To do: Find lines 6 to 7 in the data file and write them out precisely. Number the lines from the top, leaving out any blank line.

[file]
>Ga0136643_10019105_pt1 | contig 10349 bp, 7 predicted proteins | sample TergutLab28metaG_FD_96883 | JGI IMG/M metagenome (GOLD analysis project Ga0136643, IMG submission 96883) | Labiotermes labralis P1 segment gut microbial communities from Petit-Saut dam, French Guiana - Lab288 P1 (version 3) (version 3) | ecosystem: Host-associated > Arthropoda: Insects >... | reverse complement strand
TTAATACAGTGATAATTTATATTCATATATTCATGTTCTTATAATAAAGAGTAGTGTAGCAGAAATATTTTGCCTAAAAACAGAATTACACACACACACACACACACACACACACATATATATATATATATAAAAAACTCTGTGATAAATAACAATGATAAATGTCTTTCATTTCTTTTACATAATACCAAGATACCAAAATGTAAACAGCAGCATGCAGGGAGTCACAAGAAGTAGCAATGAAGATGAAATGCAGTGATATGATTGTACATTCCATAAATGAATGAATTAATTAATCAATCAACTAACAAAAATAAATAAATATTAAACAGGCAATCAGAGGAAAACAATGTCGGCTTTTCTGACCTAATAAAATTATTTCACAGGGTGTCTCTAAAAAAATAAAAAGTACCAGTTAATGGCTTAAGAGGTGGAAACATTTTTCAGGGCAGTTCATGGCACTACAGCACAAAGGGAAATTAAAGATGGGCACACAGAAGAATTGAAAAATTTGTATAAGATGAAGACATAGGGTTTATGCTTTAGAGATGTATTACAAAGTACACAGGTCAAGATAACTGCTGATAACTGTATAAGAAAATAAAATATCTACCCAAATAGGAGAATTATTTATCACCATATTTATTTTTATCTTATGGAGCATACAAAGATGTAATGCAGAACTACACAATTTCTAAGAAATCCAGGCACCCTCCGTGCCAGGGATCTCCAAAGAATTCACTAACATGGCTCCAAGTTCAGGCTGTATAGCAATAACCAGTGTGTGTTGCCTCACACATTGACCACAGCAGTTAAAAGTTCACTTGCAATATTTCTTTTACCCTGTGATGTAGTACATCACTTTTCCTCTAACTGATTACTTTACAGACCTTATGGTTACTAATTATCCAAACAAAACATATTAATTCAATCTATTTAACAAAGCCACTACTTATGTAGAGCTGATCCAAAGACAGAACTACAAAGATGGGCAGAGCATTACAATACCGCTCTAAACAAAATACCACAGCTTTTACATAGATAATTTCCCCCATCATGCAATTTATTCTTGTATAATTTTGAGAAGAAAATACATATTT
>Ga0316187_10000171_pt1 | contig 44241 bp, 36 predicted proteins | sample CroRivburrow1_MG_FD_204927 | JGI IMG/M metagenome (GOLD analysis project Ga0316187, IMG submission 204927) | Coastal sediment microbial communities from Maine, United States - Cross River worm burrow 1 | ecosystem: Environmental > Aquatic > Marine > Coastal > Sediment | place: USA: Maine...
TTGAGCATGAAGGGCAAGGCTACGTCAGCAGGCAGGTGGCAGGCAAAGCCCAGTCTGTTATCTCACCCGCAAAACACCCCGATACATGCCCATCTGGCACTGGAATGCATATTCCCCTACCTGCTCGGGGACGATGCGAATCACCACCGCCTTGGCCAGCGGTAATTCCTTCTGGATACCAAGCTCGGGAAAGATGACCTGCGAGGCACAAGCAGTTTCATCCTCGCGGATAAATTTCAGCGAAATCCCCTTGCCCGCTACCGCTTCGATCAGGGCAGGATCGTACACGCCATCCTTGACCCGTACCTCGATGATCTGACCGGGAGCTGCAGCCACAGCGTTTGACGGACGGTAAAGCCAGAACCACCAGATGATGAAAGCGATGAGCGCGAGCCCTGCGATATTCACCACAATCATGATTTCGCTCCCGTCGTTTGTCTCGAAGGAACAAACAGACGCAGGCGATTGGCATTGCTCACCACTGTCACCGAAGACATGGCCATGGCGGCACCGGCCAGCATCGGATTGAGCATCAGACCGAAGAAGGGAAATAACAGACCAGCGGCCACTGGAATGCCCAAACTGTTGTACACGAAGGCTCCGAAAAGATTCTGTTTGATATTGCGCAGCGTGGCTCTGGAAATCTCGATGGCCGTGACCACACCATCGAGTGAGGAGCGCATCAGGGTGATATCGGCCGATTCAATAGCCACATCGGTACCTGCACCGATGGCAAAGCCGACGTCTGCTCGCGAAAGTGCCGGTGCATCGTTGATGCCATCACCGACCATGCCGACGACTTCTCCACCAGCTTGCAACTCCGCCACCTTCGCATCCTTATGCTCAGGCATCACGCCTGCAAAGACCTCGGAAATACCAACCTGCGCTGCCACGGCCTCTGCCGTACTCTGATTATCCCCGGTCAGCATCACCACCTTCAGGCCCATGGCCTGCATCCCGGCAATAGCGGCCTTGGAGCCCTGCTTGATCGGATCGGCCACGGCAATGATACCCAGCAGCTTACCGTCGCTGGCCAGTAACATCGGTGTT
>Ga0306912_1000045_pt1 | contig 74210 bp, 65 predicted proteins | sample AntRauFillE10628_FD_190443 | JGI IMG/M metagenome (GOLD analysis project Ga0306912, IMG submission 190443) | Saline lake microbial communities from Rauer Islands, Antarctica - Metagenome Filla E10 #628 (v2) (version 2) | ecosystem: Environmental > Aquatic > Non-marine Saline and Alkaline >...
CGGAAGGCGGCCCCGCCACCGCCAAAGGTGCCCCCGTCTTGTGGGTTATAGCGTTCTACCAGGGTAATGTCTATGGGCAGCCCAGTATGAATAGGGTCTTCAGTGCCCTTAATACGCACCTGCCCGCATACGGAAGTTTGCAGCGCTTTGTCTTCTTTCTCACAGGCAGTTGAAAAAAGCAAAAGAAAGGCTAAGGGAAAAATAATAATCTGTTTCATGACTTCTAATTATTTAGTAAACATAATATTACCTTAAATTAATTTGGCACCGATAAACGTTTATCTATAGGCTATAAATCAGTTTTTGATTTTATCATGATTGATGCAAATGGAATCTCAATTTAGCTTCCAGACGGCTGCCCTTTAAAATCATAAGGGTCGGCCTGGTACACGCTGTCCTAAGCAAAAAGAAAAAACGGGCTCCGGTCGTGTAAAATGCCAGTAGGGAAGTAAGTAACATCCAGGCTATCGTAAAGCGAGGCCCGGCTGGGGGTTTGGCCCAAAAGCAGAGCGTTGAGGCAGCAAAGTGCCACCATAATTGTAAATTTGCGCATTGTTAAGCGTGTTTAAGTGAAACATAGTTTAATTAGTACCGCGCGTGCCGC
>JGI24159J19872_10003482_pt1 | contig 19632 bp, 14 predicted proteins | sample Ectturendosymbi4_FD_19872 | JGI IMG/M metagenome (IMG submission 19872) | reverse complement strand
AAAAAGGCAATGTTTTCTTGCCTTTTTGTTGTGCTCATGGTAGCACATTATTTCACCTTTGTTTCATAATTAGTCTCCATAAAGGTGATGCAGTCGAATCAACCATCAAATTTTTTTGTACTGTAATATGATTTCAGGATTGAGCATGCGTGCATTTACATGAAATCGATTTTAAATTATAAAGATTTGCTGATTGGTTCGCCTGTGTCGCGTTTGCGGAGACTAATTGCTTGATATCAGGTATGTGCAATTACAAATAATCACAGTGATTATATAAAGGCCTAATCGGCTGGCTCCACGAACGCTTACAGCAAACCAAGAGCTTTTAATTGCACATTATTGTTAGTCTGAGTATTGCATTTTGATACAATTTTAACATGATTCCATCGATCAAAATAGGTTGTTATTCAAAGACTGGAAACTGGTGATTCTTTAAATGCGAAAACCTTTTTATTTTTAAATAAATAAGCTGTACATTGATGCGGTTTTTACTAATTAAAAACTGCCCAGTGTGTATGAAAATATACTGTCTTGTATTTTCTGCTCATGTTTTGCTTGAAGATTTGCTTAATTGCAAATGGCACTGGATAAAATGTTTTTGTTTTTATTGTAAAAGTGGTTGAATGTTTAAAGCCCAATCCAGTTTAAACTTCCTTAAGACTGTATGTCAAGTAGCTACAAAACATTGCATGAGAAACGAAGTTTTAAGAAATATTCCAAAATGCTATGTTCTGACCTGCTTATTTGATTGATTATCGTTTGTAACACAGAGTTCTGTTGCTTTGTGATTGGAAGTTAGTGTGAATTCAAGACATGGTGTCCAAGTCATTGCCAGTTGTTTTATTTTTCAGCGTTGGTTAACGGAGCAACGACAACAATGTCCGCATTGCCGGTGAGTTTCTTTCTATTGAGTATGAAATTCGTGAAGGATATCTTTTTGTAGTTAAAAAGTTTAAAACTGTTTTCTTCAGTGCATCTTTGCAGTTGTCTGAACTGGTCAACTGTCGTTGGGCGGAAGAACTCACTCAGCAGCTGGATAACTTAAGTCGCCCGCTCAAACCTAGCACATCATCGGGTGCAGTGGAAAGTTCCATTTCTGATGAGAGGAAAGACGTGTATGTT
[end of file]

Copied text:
CGGAAGGCGGCCCCGCCACCGCCAAAGGTGCCCCCGTCTTGTGGGTTATAGCGTTCTACCAGGGTAATGTCTATGGGCAGCCCAGTATGAATAGGGTCTTCAGTGCCCTTAATACGCACCTGCCCGCATACGGAAGTTTGCAGCGCTTTGTCTTCTTTCTCACAGGCAGTTGAAAAAAGCAAAAGAAAGGCTAAGGGAAAAATAATAATCTGTTTCATGACTTCTAATTATTTAGTAAACATAATATTACCTTAAATTAATTTGGCACCGATAAACGTTTATCTATAGGCTATAAATCAGTTTTTGATTTTATCATGATTGATGCAAATGGAATCTCAATTTAGCTTCCAGACGGCTGCCCTTTAAAATCATAAGGGTCGGCCTGGTACACGCTGTCCTAAGCAAAAAGAAAAAACGGGCTCCGGTCGTGTAAAATGCCAGTAGGGAAGTAAGTAACATCCAGGCTATCGTAAAGCGAGGCCCGGCTGGGGGTTTGGCCCAAAAGCAGAGCGTTGAGGCAGCAAAGTGCCACCATAATTGTAAATTTGCGCATTGTTAAGCGTGTTTAAGTGAAACATAGTTTAATTAGTACCGCGCGTGCCGC
>JGI24159J19872_10003482_pt1 | contig 19632 bp, 14 predicted proteins | sample Ectturendosymbi4_FD_19872 | JGI IMG/M metagenome (IMG submission 19872) | reverse complement strand